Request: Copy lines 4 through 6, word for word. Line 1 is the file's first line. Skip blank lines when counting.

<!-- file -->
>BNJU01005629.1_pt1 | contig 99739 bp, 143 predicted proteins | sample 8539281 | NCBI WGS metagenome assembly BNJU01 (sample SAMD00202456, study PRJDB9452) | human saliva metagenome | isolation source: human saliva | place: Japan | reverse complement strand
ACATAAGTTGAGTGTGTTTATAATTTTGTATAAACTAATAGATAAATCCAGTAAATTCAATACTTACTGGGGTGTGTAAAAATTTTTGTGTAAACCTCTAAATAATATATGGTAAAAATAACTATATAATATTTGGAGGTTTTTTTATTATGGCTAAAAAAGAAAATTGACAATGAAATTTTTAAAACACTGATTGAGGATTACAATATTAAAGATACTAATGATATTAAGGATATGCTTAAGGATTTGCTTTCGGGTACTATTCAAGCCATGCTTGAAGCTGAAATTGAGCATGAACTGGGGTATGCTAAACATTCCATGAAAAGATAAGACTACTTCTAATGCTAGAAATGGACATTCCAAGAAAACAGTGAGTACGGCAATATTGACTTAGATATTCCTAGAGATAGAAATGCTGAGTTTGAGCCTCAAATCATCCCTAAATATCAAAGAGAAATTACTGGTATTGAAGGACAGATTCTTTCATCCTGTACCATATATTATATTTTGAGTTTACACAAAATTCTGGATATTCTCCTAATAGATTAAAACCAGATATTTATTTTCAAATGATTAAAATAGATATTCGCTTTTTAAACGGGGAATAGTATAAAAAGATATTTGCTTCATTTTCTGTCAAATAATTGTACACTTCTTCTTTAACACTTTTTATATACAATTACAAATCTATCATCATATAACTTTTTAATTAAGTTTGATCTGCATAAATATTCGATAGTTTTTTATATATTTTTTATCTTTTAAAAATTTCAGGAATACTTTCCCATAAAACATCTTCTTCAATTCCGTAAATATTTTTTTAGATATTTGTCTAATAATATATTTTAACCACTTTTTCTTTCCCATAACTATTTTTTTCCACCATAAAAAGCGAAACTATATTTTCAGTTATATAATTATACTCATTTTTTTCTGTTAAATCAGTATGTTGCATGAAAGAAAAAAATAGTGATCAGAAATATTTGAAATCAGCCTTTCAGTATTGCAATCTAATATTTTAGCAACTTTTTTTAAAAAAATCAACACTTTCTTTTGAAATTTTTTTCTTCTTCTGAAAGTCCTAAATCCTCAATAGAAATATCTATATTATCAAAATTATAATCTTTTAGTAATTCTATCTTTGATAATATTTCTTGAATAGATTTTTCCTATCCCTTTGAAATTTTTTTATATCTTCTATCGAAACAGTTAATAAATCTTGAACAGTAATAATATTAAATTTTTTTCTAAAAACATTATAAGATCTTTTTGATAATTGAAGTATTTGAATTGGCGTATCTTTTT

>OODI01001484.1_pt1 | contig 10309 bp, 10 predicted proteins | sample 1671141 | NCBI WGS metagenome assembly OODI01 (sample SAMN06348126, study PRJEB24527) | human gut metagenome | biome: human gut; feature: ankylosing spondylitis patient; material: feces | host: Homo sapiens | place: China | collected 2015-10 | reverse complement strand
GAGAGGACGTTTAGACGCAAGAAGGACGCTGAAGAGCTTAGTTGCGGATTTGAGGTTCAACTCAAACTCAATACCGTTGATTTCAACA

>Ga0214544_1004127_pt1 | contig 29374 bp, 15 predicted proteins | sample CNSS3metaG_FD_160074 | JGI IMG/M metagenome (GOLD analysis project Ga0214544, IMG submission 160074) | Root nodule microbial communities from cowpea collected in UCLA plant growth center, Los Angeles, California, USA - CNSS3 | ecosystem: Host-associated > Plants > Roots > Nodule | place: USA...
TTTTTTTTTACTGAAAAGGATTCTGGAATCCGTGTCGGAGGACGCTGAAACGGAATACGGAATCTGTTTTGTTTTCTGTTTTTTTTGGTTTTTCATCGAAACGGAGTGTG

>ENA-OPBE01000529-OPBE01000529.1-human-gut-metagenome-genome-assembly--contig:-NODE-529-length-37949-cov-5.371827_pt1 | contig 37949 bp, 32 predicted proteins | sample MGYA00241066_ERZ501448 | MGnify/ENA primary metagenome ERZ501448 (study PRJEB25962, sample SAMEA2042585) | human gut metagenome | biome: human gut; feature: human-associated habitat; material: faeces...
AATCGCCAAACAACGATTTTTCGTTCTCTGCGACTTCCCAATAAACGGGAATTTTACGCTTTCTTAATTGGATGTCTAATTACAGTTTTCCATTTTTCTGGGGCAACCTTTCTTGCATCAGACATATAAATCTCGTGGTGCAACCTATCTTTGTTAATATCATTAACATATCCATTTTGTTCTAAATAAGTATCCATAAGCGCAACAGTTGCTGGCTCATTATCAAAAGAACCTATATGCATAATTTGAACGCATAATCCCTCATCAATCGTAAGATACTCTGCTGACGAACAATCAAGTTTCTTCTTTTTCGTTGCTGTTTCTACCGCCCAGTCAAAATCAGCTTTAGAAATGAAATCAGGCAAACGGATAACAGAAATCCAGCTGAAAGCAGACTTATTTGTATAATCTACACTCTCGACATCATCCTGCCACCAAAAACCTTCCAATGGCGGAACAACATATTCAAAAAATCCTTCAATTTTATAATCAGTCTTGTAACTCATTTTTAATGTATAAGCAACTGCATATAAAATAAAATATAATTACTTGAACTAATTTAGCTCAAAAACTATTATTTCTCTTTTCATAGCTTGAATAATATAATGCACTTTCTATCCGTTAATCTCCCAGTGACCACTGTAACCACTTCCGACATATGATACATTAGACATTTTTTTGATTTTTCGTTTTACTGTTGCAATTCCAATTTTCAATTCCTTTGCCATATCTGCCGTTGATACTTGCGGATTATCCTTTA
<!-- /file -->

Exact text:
GAGAGGACGTTTAGACGCAAGAAGGACGCTGAAGAGCTTAGTTGCGGATTTGAGGTTCAACTCAAACTCAATACCGTTGATTTCAACA

>Ga0214544_1004127_pt1 | contig 29374 bp, 15 predicted proteins | sample CNSS3metaG_FD_160074 | JGI IMG/M metagenome (GOLD analysis project Ga0214544, IMG submission 160074) | Root nodule microbial communities from cowpea collected in UCLA plant growth center, Los Angeles, California, USA - CNSS3 | ecosystem: Host-associated > Plants > Roots > Nodule | place: USA...
TTTTTTTTTACTGAAAAGGATTCTGGAATCCGTGTCGGAGGACGCTGAAACGGAATACGGAATCTGTTTTGTTTTCTGTTTTTTTTGGTTTTTCATCGAAACGGAGTGTG